When time is tight and budgets are even tighter, concentrating on a single project may seem like the best way to handle content production. Today’s demand for content often puts pressure on companies to create and publish their insights quickly, which shifts the focus to getting things out the door instead of thinking deeply about their investment and portfolio of work. Even companies with the best-laid plans for building an expansive and cohesive portfolio can fall back on one-off efforts.
However, publishing in isolation rather than in a campaign means many organizations ignore the lasting benefits that a campaign-based approach can offer, such as expanding the existing client base or gathering audience insights. And while a campaign does require more resources, it also can produce greater long-term return on investment if executed well. Indeed, teams that put together a well-executed campaign can put a stake in the ground on a topic much more effectively than companies that publish just to publish. One large professional services firm, for example, built a microsite around its report on the “Workforce of the future”; the site included an interactive quiz and a series of short videos among other pieces of content. The company’s portfolio of work truly showcased its research and expertise on the subject.
So how can you ensure that you get the most out of your efforts?
Build a unified strategy. Before jumping in head first, take the time to ensure that all stakeholders are on the same page. What are the desired results for the campaign? How do they map to concrete long-term business goals? Having this alignment early on ensures that you have a unified front behind a shared purpose. It also means you will likely get the most out of your campaign, as teams will be working toward the same goal. The time and effort behind putting together a well-executed campaign doesn’t seem quite as daunting when you have support from across the organization.
Reach a targeted audience—and spur action. Companies often use their customer-relationship-management (CRM) system to distribute content, which can limit readership to those who are already familiar with the organization and its insights. Instead of only distributing content to people who read your most recent white paper or watched your latest video, you can employ different channels to reach more potential clients. But be sure that your channel strategy focuses on targeted audience segments; reaching more people isn’t better if your message isn’t relevant to them. Further, many companies fall into the awareness trap—they garner millions of views on a video or post a trending article on Twitter, but see no change in sales or inbound inquiries. By being more thoughtful about the types of people you want to talk to, how, and where—via your unified strategy—it’s more likely that you’ll reach the right kinds of people who are interested in your services.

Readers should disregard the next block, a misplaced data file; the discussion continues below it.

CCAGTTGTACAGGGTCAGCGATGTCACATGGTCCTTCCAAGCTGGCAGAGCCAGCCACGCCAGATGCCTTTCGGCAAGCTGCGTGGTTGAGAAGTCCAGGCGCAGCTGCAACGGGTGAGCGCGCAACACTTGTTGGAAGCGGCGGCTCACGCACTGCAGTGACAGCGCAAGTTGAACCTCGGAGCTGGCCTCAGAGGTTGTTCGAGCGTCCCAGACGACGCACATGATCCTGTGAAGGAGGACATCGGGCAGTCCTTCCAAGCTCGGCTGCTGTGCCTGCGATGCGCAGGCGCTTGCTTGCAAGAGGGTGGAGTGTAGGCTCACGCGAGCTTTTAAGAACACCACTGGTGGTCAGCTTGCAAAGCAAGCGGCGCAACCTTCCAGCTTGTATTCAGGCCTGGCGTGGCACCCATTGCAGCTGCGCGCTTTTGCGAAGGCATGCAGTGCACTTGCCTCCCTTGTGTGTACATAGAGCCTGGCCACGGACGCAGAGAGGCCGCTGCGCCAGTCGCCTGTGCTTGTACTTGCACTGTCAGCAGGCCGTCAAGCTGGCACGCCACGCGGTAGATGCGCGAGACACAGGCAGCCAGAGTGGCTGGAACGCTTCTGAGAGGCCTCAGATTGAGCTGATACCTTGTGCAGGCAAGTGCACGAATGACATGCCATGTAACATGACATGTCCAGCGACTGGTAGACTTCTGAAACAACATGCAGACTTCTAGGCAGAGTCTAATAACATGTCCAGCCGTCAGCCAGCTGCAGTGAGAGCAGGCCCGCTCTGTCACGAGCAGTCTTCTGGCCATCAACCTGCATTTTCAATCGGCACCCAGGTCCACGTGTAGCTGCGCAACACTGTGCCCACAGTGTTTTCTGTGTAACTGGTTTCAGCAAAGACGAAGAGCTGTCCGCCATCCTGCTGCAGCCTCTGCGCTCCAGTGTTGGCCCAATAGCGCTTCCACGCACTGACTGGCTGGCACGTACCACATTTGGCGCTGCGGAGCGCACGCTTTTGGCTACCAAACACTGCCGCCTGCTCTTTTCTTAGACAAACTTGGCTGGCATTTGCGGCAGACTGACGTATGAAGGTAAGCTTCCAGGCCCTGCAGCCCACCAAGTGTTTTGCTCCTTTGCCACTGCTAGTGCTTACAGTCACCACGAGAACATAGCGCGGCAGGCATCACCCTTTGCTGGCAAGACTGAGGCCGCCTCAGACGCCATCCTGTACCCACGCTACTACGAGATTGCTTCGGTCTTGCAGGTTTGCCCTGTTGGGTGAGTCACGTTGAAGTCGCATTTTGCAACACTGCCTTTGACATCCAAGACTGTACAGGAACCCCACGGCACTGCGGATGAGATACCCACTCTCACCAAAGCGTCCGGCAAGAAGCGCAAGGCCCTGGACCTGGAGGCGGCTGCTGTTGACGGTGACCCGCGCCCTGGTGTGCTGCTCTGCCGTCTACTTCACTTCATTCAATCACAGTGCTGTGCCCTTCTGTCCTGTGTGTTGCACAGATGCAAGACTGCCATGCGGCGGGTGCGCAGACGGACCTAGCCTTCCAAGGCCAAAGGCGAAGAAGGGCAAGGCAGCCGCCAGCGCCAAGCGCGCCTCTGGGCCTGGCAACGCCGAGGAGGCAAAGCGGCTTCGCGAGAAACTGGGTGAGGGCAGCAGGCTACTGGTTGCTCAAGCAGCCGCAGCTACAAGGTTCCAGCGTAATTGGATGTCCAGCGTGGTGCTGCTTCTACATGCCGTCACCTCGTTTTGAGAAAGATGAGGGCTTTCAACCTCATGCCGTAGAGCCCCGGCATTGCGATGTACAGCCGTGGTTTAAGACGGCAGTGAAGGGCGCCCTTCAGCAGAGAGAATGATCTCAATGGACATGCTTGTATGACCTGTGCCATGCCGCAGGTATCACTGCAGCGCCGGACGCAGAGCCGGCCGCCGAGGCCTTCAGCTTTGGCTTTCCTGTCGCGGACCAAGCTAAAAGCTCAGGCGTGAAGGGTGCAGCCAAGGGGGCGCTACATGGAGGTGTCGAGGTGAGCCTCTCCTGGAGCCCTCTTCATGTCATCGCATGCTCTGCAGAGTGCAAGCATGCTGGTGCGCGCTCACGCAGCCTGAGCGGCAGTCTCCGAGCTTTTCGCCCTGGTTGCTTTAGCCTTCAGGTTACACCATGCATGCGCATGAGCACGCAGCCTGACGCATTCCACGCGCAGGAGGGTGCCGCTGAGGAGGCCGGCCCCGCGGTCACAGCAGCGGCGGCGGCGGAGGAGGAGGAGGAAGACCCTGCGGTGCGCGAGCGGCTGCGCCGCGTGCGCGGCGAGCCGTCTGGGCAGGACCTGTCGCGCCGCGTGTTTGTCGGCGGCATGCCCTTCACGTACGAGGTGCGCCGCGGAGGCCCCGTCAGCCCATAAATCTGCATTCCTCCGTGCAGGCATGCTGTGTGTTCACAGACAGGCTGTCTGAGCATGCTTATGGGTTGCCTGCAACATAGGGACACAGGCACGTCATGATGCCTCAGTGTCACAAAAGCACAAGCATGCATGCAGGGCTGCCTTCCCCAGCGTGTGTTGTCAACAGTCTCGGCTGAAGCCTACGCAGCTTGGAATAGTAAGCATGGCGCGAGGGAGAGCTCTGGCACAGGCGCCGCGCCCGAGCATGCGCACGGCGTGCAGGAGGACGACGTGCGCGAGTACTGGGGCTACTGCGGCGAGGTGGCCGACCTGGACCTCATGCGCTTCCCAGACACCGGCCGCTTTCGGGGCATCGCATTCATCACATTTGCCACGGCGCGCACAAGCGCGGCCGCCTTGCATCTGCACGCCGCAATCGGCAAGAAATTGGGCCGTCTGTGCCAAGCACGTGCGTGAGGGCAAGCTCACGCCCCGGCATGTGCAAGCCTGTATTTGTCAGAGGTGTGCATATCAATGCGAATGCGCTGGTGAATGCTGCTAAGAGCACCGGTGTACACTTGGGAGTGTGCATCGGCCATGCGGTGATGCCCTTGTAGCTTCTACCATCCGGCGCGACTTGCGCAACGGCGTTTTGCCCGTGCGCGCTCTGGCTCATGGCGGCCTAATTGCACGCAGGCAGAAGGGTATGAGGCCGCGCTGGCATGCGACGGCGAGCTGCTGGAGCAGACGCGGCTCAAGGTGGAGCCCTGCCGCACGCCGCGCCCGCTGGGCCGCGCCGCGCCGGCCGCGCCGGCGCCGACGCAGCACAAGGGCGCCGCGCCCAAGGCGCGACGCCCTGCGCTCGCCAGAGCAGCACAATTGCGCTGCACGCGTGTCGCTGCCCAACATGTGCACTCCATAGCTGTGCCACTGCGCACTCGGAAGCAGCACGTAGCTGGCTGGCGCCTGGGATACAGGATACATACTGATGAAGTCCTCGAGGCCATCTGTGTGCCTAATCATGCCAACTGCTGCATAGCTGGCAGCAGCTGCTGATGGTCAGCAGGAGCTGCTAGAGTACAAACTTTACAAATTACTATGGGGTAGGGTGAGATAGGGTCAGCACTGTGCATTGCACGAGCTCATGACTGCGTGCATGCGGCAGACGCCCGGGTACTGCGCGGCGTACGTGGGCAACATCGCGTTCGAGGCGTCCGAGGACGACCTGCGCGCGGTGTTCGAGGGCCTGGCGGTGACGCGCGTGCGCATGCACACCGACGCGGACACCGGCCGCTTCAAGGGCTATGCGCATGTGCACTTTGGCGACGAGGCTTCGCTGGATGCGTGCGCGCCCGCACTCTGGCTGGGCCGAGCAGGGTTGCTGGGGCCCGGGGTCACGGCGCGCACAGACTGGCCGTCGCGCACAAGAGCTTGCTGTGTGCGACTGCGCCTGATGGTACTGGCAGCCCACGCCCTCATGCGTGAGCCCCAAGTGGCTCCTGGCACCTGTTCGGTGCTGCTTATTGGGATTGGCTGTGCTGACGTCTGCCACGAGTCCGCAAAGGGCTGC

For example, one global consulting firm built a cohesive campaign around a book published by three of its partners. After releasing the title in early 2018, the firm published subsequent blog posts and articles throughout the year, creating a steady stream of content around the book. In addition, the firm created a series of YouTube videos on topics covered in the book, and the team generated interest from outside publications as well, resulting in widespread media coverage. And each piece of content was thoughtfully put together to address a specific problem that potential clients might have. As a result, people who were interested in the book’s topic could engage across different platforms, and if the message resonated with them, they could purchase a copy.
Get data to support future decisions. A multichannel campaign will help your team collect more customer data from across different platforms to help reveal how users interact with different content. Carefully tracking user engagement on a microsite or through social media, for example, can each provide different metrics and insights to inform future efforts. Data collected during a campaign can be used differently than third-party data since it reflects your customers’ behavior and preferences. And as your campaign continues to run, you can gather more and more customer data to see how their behavior changes over time, allowing you to develop a robust audience profile. Plus, when your campaign knocks it out of the park, you will have a far easier time garnering buy-in from stakeholders for your next campaign.
Executing a flawless campaign demonstrates confidence in your product and expertise. By asking people to pay attention to a large quantity of your content, you’re showing that you’re confident in what you have to say—and that it’s a message worth listening to.